This sounds pretty terrifying, but the report does also acknowledge that this should be offset in the near-term by the slower uptake of technology in much of the developing world. There are other worries, though. If, for instance, manufacturing that has typically been offshored by companies in the West can be automated increasingly cheaply, it might soon be brought back to the developed world – blocking a typical “path to prosperity” for developing countries. This is particularly likely given that companies can then avoid the ethical issues surrounding working conditions, and offer faster turnaround of orders to the domestic market.
On this reading, making sure that livelihoods in the Global South aren’t impacted too significantly by rapidly advancing AI could become a key development concern.
Inequalities, old and new
That said, we need to go beyond thinking about how to stop individuals, communities and countries (see this on the scope for widening inequalities between nations in an AI-centric world) from being left behind economically – although this more traditional form of inequality is still a fundamental problem. We now live in a world where a small clique of companies has not only accumulated huge amounts of money, but where those companies have astonishing volumes of data on billions of individuals, and an increasing influence on their thoughts and day-to-day lives. Working out how to make sure these money-making organisations that lack any democratic accountability don’t abuse this power will be a key concern in the coming years and decades. I could write a lot about this, but frankly I wouldn’t do any better than Maciej Ceglowski does here (should really be compulsory reading for pretty much everyone).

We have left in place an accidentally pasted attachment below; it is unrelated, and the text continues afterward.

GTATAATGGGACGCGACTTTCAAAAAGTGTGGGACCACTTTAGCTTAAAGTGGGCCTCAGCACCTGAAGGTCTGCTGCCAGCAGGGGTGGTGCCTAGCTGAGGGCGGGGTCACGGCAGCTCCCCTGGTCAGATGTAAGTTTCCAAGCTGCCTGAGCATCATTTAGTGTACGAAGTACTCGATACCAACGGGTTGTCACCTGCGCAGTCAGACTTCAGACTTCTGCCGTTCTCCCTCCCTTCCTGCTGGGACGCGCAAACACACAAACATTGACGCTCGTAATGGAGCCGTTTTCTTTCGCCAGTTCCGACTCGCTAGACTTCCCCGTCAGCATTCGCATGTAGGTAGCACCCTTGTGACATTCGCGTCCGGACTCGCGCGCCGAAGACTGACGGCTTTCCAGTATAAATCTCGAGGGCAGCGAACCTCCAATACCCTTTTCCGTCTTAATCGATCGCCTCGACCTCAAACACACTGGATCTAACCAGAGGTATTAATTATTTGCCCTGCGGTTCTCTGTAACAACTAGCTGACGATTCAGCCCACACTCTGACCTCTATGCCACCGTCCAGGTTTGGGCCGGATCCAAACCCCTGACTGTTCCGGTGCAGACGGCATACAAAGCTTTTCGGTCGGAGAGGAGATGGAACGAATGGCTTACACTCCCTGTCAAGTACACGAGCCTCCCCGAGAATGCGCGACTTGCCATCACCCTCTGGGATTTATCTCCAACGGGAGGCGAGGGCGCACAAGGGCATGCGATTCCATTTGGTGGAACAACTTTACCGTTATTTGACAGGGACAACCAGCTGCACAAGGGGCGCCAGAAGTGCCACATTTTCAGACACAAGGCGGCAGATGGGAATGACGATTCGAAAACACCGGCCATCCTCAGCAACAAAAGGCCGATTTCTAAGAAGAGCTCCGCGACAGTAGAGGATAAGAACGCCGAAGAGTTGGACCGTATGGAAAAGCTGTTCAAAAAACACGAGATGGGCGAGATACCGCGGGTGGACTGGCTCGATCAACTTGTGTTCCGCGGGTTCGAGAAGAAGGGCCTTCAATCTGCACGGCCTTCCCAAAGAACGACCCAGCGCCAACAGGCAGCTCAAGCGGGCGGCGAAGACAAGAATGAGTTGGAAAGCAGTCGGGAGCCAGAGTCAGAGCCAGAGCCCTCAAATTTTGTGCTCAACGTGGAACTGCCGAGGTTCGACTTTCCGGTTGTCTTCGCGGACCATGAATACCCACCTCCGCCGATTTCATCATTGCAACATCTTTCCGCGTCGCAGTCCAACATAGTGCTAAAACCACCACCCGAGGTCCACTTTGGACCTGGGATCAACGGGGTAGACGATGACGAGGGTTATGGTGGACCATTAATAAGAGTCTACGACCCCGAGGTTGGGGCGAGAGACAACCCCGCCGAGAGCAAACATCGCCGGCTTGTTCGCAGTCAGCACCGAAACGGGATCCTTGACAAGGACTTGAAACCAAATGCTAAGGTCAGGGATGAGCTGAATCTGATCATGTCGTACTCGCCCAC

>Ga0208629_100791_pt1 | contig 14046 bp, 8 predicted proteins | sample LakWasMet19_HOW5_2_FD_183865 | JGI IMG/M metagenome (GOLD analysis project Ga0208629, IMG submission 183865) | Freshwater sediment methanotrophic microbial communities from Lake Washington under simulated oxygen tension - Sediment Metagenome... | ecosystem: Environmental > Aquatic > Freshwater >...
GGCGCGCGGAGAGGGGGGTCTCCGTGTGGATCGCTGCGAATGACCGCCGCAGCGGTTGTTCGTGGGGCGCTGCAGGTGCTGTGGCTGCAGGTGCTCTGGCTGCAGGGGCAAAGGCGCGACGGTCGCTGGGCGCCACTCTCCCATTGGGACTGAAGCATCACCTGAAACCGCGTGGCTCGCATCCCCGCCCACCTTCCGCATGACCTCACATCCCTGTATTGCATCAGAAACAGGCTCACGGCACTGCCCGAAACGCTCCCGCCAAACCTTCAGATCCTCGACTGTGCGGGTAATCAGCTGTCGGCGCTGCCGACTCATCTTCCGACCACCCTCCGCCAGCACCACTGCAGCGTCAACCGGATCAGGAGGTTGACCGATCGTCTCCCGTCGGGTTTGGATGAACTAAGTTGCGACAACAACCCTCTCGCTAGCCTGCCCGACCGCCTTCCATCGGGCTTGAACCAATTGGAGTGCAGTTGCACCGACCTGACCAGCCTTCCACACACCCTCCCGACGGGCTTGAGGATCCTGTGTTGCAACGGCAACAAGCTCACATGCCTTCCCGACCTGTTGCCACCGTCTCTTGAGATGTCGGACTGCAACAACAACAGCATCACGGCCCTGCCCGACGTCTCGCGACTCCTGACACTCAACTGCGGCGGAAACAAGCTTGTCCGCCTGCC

It is important to note that leaving the process of curbing the power of big tech firms to the market will not be enough. AI is a large part of the problem. Perhaps more than any other technology, it favours those that are ahead. The companies with the most data (and the most computing power) have an astonishing advantage when it comes to innovating in the AI space. Most start-ups, however inventive, simply don’t have the capacity to do what the likes of Google, Facebook, Apple, Amazon and Microsoft do – and they increasingly run their services on platforms provided by the big names anyway (AWS being the typical example). Even if smaller companies do manage to offer a competitive service, they tend to get swallowed up by one of the big names pretty quickly. Again, there’s lots more to say here; this panel is a good starting point on the prevailing “façade of competition”.
The big tech firms seem to have good intentions (Google’s motto is “Don’t be evil” – what could possibly go wrong?), but good intentions don’t always lead to desirable outcomes (see Dave Eggers’ The Circle). And we need to acknowledge that if even their existing capabilities fall into the wrong hands, the consequences could be horrendous. We only have to look to China – with advanced facial recognition set to combine with a planned national ‘social credit’ system to perfect the surveillance state formula – for an inkling of what could be yet to come.